people of Estonia, Latvia and Lithuania unite around shared ecological
concerns. For decades they have acted together in their quest to
protect the environment and the resources upon which their nations
depend. Involvement in community environmental organizations provides
opportunities to develop the leadership and management skills critical
protection is one of the unifying themes for public participation
and community development. These common
interests allow young and old, people of different political outlooks,
intellectuals and ordinary citizens, to discover the potential of
organized communities to improve themselves.
Baltic Mini-Grant Program has been a part of that process since
1993. ECOLOGIA grants between $100 and $1000 enabled community groups
to plan and implement their own projects. They allowed new leaders
to emerge. Environmental groups are encouraged to organize, to achieve
visible short-term results, to strengthen voluntarism, and to build
on their success by developing links to other sectors of their societies.
Many of these projects involve the public in environmental decision-making
and actions, increasing awareness and strengthening trust and cooperation.
1993, the Baltic Mini-Grant Program has provided a total of $134,388.
in direct aid, supporting 215 separate projects (60 in Estonia,
75 in Latvia, 80 in Lithuania). Matching funds overall add up to
39% of the total spent on projects (which is $220,775 over the eight
year period). These numbers indicate that the Baltic Mini-Grant
Program has enabled recipients to obtain support from others in
their communities, and that though each grant is relatively small,
the cumulative impact is significant.
contains descriptions of each Baltic Mini-Grant Project so far.
We hope that you will enjoy seeing the many initiatives, groups,
and places which have used Mini-Grants to improve the environment
and strengthen their communities.
and Its Results
Grants Are Made
each country, its own Advisory Board is responsible for distributing
information, establishing deadlines, and deciding which projects
will receive funding. Grant applications are straightforward and
non-bureaucratic; they are written in the language of the applicant’s
choice. Groups receiving support do not have to be officially registered.
Indeed, the Mini-Grant Program was designed to encourage people
to organize their own initiatives, by providing money and project
Impacts Benefit Individuals,
Groups and Regions
participating in a community improvement project, people become
more optimistic that they also can make a difference and work to
improve their societies. Coverage in local media, and publicity
for achievements, strengthens the ties between community members
and organizations. Local residents feel ownership of a project which
reflects their own values and interests, and are more likely to
care for it in the future.
groups develop a record of accomplishments which they can use to
document their ability to implement other projects. Increased visibility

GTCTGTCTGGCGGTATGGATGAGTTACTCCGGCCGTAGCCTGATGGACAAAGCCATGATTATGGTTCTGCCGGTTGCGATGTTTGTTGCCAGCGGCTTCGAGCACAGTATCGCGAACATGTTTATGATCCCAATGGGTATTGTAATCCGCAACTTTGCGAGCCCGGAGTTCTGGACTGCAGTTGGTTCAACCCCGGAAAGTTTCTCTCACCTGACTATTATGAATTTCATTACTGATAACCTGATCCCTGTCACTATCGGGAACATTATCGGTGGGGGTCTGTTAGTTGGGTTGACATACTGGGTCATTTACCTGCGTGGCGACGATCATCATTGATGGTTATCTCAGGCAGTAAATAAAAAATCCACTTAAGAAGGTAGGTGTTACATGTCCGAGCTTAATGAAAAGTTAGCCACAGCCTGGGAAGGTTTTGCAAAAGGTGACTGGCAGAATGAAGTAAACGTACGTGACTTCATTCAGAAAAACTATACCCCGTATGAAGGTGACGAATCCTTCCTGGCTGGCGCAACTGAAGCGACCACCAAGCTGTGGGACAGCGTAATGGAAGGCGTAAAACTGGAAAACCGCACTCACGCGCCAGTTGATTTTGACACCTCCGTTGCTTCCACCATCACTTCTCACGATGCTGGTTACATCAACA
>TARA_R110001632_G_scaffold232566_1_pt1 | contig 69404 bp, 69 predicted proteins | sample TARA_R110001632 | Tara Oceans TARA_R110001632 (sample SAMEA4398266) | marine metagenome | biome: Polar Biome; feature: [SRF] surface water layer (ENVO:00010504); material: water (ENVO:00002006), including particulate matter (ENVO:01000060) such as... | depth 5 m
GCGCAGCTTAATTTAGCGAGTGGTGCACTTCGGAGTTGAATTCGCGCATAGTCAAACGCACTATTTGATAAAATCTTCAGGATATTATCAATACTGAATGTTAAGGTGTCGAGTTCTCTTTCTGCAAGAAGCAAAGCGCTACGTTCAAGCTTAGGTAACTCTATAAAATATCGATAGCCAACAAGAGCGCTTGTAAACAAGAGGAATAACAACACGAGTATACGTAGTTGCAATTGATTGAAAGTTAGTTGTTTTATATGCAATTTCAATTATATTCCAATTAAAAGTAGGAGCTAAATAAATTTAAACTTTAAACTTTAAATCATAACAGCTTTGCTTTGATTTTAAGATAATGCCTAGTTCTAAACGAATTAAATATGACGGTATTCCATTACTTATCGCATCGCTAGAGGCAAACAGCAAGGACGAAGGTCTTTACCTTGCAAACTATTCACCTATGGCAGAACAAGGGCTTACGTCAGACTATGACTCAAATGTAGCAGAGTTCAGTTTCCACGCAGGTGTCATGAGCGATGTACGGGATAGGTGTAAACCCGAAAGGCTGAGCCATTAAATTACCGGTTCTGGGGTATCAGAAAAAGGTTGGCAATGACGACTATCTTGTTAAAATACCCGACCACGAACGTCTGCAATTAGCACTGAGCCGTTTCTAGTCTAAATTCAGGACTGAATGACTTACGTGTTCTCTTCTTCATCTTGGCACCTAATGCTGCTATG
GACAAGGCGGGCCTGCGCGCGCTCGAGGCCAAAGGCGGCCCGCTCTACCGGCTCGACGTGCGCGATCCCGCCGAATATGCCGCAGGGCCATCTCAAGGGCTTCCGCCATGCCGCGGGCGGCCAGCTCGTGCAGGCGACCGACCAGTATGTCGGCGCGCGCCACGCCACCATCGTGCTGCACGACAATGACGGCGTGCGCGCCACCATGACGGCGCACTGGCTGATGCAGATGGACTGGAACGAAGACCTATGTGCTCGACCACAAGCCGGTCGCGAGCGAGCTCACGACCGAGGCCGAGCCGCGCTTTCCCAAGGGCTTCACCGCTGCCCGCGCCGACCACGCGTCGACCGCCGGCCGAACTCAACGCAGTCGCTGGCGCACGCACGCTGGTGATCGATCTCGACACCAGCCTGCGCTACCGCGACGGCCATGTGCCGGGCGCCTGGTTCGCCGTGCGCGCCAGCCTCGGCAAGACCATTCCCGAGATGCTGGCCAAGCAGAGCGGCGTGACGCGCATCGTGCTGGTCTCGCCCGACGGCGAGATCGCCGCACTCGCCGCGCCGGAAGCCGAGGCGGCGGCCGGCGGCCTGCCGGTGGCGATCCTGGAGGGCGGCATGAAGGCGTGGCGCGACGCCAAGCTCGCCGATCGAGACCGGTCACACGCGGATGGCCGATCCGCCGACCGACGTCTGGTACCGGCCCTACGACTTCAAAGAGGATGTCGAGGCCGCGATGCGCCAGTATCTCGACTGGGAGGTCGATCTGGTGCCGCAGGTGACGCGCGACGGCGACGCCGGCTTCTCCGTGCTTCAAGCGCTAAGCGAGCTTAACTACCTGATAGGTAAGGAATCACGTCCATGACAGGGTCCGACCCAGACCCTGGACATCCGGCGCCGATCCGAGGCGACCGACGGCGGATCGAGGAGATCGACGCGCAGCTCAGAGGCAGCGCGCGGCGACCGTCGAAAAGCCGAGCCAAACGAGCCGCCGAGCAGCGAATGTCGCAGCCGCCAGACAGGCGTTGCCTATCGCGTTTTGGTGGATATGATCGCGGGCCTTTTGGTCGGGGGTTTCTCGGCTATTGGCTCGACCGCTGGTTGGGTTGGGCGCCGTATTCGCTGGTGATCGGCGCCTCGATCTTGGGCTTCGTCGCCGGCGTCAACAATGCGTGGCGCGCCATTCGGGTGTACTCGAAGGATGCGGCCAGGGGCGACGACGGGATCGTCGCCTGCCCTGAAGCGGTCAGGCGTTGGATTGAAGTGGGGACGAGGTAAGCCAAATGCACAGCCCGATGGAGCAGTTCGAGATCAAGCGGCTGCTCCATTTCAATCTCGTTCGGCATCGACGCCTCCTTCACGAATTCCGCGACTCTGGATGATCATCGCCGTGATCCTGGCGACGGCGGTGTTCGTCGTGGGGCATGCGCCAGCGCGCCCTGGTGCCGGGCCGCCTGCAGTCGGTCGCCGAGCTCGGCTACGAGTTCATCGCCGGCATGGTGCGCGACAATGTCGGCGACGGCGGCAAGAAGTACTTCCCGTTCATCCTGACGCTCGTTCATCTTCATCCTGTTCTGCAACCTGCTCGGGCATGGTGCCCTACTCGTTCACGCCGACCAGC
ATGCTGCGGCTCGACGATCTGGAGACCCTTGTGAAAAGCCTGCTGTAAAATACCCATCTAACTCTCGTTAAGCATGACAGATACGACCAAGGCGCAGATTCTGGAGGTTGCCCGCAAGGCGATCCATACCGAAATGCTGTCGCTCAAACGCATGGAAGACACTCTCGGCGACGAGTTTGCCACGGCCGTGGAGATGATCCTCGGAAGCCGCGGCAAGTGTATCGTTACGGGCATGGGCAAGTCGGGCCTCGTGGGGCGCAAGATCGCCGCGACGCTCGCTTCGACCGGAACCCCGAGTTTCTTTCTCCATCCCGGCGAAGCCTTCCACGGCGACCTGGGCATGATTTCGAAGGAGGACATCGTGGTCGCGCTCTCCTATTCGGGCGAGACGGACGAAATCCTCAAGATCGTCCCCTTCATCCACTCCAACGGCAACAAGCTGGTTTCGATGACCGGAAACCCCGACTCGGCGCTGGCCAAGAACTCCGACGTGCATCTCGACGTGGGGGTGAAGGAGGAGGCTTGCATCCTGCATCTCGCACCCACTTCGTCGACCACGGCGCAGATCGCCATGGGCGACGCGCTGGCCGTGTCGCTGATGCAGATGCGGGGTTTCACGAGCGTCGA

of environmental activity encourages grants from other sources,
including municipalities, regional forest districts, national ministries,
and local businesses.
of each country’s Advisory Board gain experience in the executive
and administrative levels of the grant-making process: evaluating
applications, working with grantees, disbursing and accounting for
funds, and collecting final reports.
WWF-International Baltic Scholarship Programme, based in Riga, provided
“leadership training grants” to ECOLOGIA in 1999. Grant recipients
were project leaders who worked under the supervision of a Baltic
Mini-Grant Advisory Board member to develop certain leadership skills
while directing their projects. Managing budgets, organizing volunteers,
finding and working with press and media contacts, expanding membership
and delegating responsibility were some of these leadership skills.
Funds and In-kind Support
funds” refers to money contributed to a project from different sources.
A common pattern with the Baltic Mini-Grants has been that the initial
Mini-Grant gives the group a starting base, and legitimacy, from
which it can proceed to gather additional support. A number of projects
which were started with Mini-Grants have been able to continue and
expand, supported by other sources of funding, in subsequent years.
support” refers to non-cash donations, which enable a project to
occur. For example, when a municipality provides trucks to haul
away waste collected by volunteers, or a local cement company provides
the cement for a building project, free of charge. This is a very
significant indication of community support for a project. Most
Mini-Grant projects receive this type of support, but relatively
few project leaders document it in final written reports, or estimate
a price value.
Totals, Baltic Mini-Grant Program,
Years One – Eight
(1993 – 2002)
(percent of total)
|60 Estonian Projects
|75 Latvian Projects
|All Baltic Projects
Toward the Future
in Washington DC supports ECOLOGIA’s Baltic Mini-Grant Program,
as it has for the nine years since its inception. As we move into
the 21st century, ECOLOGIA is working to develop philanthropy and
increased cooperation between public and private, Baltic and American
participants, to further broaden the base of support.